Archive for October 2016

Next on #JHMChat: Ideas from Residents to Root Out Routine Labs

While the saying goes, “you can’t teach an old dog new tricks”, I think we all assume you can teach a new dog new tricks… or at least all of us in medical education believe this! However, new research in the Journal of Hospital Medicine highlights that maybe the old dog is the key to the puzzle after all. In the case of routine labs, a practice that has already been called into question by the Society of Hospital Medicine’s Choosing Wisely list, the majority of medicine and surgery residents at University of Pennsylvania admitted that they engaged in unnecessary ordering of inpatient labs, with over a third of them occurring on a daily basis! Why is this so hard to change? Not surprisingly, one of the key culprits was it was hard-to-break habit. However, several of the top reasons were also related to the “old dog”, also known as…

MACRA, Enhanced PA Care Models & SHM Members in Hospital Medicine News

SHM & Hospital Medicine in the News: October 13 – 27, 2016 Check out the latest hospital medicine and SHM-related stories in mainstream and healthcare-centric news. For the full stories, click on the links below: Following the release of the final MACRA rule, medical professionals and policy experts alike are poring over the 2400-page document and extracting some of the high-level points. Recent research finds that expanding the role of hospitalist advanced practice providers achieves similar clinical outcomes at a lower cost. A mainstream media piece debunks the notion that hospitalists compete with primary care providers and demonstrates how they act in coordination with them to enhance care of hospitalized patients. Drs. Brad Flansbaum, Ron Greeno and John Nelson were tapped for an interview with Medscape to discuss what hospitalists need to know about accountable care organizations. Two stories placed Drs. Brian Harte and Bob Wachter in the spotlight for…

A Quick Lesson on Bundled Payments

by John Nelson, MD, MHM
By: John Nelson, MD, MHM The Centers for Medicare & Medicaid Services (CMS) has too many new payment models for a practicing doctor to keep up with them all. But there are three that I think are most important for hospitalists to know something about: hospital value-based purchasing, MACRA-related models, and bundled payments. Here, I’ll focus on the latter, which unlike the first two, influences payment to both hospitals and physicians (as well as other providers). Bundles for Different Diagnoses Bundled payment programs are the most visible of CMS’s episode payment models (EPMs). There are currently voluntary bundle models (called Bundled Payments for Care Improvement, or BPCI) across many different diagnoses. And in some locales, there is a mandatory bundle program for hip and knee replacements that began in March 2016 (called Comprehensive Care for Joint Replacement, or CCJR or just CJR). These programs are set to expand significantly in the next few years.…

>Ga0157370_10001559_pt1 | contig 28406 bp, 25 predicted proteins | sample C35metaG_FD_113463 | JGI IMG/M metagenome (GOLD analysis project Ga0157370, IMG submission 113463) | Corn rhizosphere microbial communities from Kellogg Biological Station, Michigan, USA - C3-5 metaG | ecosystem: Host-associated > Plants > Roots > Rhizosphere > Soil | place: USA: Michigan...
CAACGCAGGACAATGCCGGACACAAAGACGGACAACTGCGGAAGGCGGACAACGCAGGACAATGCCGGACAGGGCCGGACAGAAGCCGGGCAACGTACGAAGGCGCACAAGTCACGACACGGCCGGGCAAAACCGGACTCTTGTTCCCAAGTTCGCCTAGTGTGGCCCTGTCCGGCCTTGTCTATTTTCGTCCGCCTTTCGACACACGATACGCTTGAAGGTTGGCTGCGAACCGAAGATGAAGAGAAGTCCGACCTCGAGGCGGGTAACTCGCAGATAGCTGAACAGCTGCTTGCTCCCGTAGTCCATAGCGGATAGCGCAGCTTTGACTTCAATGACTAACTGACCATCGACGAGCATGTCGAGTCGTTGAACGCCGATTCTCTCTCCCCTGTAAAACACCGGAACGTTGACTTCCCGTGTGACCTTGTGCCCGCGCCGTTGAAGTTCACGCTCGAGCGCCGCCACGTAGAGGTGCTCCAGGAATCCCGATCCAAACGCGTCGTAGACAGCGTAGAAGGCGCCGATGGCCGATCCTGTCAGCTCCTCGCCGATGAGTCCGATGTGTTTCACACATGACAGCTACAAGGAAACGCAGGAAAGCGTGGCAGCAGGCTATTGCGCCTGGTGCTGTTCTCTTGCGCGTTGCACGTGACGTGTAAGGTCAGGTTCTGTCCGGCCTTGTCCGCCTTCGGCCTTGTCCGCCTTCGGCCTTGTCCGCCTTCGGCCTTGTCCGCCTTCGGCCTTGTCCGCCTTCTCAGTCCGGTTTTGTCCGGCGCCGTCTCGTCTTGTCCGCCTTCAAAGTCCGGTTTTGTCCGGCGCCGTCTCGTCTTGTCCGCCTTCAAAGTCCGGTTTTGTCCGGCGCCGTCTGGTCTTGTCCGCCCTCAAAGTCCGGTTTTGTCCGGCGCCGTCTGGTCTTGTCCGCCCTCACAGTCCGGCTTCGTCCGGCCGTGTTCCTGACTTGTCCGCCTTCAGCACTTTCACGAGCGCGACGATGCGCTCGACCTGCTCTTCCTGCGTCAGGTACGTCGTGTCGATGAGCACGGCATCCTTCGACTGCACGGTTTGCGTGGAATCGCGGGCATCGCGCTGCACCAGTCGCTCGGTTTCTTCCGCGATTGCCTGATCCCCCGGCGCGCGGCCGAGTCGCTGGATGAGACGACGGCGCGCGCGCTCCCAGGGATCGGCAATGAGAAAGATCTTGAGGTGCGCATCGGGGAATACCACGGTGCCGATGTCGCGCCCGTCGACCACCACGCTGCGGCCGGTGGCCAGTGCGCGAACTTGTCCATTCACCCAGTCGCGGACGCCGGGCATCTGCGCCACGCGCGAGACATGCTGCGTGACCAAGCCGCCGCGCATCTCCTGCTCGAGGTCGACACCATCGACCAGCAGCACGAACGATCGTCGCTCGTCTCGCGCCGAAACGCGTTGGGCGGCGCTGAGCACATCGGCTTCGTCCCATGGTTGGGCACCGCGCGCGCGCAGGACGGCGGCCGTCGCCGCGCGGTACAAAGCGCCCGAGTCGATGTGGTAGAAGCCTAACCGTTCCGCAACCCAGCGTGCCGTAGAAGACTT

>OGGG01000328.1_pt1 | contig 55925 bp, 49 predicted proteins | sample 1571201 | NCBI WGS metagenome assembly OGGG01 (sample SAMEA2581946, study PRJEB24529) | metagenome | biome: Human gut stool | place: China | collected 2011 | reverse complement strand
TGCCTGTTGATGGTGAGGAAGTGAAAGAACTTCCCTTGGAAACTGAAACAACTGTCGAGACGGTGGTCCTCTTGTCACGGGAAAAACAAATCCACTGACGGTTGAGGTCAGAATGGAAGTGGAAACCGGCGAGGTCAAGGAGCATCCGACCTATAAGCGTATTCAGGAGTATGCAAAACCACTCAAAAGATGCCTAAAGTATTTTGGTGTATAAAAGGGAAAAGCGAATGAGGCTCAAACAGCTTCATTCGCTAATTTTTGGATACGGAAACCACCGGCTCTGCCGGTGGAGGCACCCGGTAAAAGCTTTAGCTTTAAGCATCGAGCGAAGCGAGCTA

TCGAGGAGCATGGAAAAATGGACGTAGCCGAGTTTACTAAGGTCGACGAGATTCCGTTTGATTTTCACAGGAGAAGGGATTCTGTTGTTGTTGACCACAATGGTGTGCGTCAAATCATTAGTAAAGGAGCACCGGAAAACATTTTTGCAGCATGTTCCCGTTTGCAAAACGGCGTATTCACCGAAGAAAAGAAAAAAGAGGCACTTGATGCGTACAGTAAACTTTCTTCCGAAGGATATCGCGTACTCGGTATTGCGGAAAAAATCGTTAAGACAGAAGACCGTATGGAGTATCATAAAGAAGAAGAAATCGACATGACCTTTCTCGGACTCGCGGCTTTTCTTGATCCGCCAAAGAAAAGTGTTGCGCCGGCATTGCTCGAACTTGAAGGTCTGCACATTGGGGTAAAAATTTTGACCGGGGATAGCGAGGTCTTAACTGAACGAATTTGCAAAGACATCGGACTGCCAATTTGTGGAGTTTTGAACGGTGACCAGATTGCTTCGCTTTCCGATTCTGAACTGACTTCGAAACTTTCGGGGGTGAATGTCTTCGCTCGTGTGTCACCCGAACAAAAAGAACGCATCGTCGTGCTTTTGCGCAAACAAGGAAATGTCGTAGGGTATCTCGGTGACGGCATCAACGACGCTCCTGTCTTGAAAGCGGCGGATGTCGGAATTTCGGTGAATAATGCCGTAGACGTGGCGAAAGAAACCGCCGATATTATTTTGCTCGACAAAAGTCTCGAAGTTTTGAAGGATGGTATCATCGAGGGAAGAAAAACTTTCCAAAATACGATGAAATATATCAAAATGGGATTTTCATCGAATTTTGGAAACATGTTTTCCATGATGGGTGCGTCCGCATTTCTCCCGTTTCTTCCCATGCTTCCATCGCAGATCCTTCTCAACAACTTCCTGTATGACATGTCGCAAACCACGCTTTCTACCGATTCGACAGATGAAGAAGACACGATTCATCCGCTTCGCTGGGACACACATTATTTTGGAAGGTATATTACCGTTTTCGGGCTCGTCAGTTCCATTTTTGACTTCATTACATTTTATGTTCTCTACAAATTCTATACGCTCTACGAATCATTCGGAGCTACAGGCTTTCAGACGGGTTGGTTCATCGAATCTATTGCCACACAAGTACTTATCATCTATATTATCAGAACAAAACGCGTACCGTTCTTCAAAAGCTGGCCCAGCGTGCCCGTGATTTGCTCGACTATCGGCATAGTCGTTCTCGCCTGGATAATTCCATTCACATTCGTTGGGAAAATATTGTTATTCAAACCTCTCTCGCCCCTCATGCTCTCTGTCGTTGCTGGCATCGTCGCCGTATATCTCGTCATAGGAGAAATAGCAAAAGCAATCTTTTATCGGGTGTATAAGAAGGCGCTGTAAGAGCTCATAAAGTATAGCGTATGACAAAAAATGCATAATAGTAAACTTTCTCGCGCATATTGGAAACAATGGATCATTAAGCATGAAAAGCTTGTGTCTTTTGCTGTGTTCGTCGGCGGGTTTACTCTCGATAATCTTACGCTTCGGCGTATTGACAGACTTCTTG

John Nelson, MD, MHM has been a practicing hospitalist since 1988. He is co-founder and past president of SHM, and principal in Nelson Flores Hospital Medicine Consultants. He is co-director for SHM’s “Best Practices in Managing a Hospital Medicine Program” course. Write to him at [email protected]

The ABIM Has New Plans for MOC and Wants Your Opinion. Give It to ‘Em!

  We have more details on what the ABIM is considering regarding changes to the Maintenance of Certification (MOC) process since they last announced some very high-level ideas in the spring. The ABIM is now requesting feedback through a member survey on some proposed options to update its controversial MOC process. Specifically, they are outlining two main alternatives to the current 10-year high-stakes, high-prep, high-anxiety MOC exam: a 5-year pathway and a 2-year pathway. The chart below from the ABIM blog hits the key points. The email to the membership with the survey link attached goes into more depth about what each proposal could entail but also adds some things not shown in the table, the most key of which is that both of these options would be “low stakes”. Specifically, they call out the fact that “if you don’t do well on one assessment, you will not lose your certification”. This, if…

VIP Syndrome

I was reading a nice piece eulogizing David Bowie.  If you are a fan of his you know what a towering figure he was in the music world.  Given he died of cancer, I was also thinking about the docs involved in his care and their absolute pledge to him to guard his celebrity.  HIPPA aside, if you know the man or like his music, you must be in awe and most certainly, aimed to satisfy his expectations. If you work in a big town, you have probably seen your share of VIPs come and go into your facilities as well.  And you have also witnessed or partaken in the privileges accorded to them by request from above or out of your reverence. By VIPs, of course, I mean starting quarterbacks, lead singers, chairs of the board, and local luminaries and donors with deep pockets. I was curious about the…
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